Smith was an Army Ranger before joining the Dallas police force in 1989. He once received a "Cops' Cop" award from the Dallas Police Association.

Smith and four other officers were fatally shot last week during a protest against the police killings of black men in Louisiana and Minnesota. Nine officers and two civilians were injured in the attack.

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10:30 a.m.

A memorial service has begun at a Dallas church for Brent Thompson, one of the five officers killed last week by a gunman at a downtown protest march.

Hundreds of law enforcement officers in crisp formal uniforms gathered Wednesday at The Potter's House, a Dallas megachurch headed by celebrity Bishop T.D. Jakes.

The service featured a montage of photos of the 43-year-old Thompson with family, friends and fellow officers with the Dallas Area Rapid Transit.

A funeral service for Thompson, a newlywed, was scheduled for later Wednesday in Corsicana, south of Dallas.

Thompson and four Dallas officers were fatally shot during a protest against the police killings of black men in Louisiana and Minnesota. Nine officers and two civilians were injured in the attack.

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9 a.m.

Law enforcement officers have arrested demonstrators who were blocking rush hour traffic on an interstate in downtown Minneapolis.

About three dozen protesters blocked southbound Interstate 35W near University Avenue Wednesday morning before state troopers moved in, arrested them and put them on a bus.

They are protesting police brutality, including the fatal shooting of Philando Castile by a suburban St. Paul officer during a traffic stop last week.

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8:45 a.m.

Demonstrators are blocking rush hour traffic on an interstate in downtown Minneapolis.

More than a dozen protesters are blocking five lanes on southbound Interstate 35W near University Avenue Wednesday.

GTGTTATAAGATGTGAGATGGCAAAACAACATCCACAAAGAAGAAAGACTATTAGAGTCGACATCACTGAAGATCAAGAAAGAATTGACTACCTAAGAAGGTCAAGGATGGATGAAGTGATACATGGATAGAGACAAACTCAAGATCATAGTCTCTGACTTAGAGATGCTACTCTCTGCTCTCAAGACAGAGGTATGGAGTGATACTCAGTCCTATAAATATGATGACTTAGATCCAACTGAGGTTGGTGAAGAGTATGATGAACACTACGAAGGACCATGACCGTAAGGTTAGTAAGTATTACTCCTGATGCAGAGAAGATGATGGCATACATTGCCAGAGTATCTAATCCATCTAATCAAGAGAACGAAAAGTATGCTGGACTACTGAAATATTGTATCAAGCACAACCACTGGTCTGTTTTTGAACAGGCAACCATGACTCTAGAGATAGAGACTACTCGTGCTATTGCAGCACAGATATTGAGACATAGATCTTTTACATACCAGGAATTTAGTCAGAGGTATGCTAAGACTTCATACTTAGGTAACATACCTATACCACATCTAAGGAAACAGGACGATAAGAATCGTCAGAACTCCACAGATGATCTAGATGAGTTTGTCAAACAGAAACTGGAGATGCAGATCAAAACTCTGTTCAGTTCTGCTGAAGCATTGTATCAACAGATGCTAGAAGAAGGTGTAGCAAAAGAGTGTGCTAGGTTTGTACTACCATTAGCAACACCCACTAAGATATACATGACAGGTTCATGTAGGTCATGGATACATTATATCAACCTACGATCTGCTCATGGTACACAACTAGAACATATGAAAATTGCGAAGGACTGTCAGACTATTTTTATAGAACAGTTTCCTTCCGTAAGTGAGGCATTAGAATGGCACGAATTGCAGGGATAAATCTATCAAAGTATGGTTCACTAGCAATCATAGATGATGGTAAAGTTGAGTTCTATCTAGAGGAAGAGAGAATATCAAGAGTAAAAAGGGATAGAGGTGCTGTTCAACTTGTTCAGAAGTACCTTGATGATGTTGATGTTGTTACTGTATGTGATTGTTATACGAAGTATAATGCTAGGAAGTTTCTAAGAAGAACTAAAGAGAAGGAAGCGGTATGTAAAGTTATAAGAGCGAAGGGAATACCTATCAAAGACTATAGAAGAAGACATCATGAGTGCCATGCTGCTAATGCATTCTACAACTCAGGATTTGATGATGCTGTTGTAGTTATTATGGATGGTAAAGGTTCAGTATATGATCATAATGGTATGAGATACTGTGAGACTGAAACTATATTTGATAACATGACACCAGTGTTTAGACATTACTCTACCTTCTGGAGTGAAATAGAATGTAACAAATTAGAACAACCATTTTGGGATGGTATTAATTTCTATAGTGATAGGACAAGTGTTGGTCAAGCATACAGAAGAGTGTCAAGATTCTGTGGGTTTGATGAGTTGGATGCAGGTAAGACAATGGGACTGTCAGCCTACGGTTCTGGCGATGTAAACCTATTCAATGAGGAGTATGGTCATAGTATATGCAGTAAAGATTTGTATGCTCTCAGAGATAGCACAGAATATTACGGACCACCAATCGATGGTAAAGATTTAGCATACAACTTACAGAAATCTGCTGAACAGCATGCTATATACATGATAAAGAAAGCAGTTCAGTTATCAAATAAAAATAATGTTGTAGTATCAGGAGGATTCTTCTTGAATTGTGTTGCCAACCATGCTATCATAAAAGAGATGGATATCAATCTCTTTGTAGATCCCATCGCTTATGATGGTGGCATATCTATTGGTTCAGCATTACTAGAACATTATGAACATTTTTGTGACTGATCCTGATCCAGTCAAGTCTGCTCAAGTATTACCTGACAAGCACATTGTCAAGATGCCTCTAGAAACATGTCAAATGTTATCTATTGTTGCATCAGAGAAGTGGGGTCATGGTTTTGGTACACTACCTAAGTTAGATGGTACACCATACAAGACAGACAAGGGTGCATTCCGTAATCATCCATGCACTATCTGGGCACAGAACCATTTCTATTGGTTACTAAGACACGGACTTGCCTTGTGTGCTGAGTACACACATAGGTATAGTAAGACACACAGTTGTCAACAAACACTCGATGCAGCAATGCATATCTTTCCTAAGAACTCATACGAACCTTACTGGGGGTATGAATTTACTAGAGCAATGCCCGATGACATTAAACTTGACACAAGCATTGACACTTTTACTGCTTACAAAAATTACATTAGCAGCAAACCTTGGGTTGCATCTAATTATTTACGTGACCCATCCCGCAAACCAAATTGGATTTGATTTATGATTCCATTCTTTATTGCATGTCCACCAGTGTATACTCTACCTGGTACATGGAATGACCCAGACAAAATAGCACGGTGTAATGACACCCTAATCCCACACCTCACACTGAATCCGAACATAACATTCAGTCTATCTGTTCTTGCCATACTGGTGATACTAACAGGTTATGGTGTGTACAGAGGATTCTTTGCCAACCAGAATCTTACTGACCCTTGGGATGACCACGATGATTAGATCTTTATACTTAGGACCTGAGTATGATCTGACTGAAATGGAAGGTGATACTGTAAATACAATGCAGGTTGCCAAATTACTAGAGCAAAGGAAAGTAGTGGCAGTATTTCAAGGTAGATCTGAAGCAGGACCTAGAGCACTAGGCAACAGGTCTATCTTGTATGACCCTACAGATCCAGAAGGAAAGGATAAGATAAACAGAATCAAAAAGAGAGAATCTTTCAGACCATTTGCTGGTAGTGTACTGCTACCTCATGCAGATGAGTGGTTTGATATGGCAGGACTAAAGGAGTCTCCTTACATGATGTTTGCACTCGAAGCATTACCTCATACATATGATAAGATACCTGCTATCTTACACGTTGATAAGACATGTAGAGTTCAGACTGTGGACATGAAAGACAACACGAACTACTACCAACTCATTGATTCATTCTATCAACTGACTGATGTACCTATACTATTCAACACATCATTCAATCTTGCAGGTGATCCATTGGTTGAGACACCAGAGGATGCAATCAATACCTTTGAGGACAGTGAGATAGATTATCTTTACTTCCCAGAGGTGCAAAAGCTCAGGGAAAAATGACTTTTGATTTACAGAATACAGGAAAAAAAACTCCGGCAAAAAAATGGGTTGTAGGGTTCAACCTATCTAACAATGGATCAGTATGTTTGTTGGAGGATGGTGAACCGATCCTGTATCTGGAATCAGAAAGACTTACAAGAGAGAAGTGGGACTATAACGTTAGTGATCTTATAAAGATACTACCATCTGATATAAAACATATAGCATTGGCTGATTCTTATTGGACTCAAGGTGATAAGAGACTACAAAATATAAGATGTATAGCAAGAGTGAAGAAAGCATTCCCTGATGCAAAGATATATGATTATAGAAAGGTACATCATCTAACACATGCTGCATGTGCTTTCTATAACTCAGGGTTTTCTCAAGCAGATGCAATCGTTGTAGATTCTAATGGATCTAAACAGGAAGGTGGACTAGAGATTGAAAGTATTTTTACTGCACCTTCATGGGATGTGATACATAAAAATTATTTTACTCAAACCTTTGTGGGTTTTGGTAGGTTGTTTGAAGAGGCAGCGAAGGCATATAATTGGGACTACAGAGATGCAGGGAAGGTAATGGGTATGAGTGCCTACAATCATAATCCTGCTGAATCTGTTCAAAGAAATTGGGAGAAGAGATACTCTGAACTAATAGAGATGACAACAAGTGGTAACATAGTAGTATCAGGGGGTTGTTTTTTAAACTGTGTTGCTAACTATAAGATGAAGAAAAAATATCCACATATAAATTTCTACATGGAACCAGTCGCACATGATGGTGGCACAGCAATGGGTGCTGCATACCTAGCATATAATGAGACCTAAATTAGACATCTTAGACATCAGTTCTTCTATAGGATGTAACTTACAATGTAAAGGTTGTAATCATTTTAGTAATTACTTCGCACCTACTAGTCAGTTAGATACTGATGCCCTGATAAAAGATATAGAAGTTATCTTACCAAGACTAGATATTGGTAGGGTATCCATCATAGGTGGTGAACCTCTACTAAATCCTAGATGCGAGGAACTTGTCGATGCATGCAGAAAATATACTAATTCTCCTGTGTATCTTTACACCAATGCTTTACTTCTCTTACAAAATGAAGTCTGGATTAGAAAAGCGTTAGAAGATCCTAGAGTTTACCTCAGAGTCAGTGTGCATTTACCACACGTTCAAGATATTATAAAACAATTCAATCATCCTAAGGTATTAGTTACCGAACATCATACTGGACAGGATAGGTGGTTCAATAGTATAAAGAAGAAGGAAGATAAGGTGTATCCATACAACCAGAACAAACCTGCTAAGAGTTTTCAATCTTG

The demonstrators walked onto a bridge across the Mississippi River and chanted "I believe that we will win."

They are protesting police brutality, including the fatal shooting of Philando Castile by a suburban St. Paul officer during a traffic stop last week.

Authorities are telling the demonstrators to leave the interstate.

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5:55 a.m.

Funerals are set to begin for the five officers slain by a sniper during a protest last week in downtown Dallas.

Funerals will be held Wednesday for Dallas Police Sr. Cpl. Lorne Ahrens, Dallas Police Sgt. Michael Smith and Dallas Area Rapid Transit Officer Brent Thompson.

Ahrens' funeral will take place in Plano.

A private funeral for Smith is planned Wednesday at the Farmers Branch church he and his family attended, and a public service will take place Thursday at the Dallas church where he worked security.

After a Dallas memorial service, Thompson's funeral will be at a church in Corsicana, the town south of Dallas where he lived.

Dallas Police Officer Michael Krol's funeral is set for Friday, and Dallas police Officer Patrick Zamarripa's funeral will be held Saturday.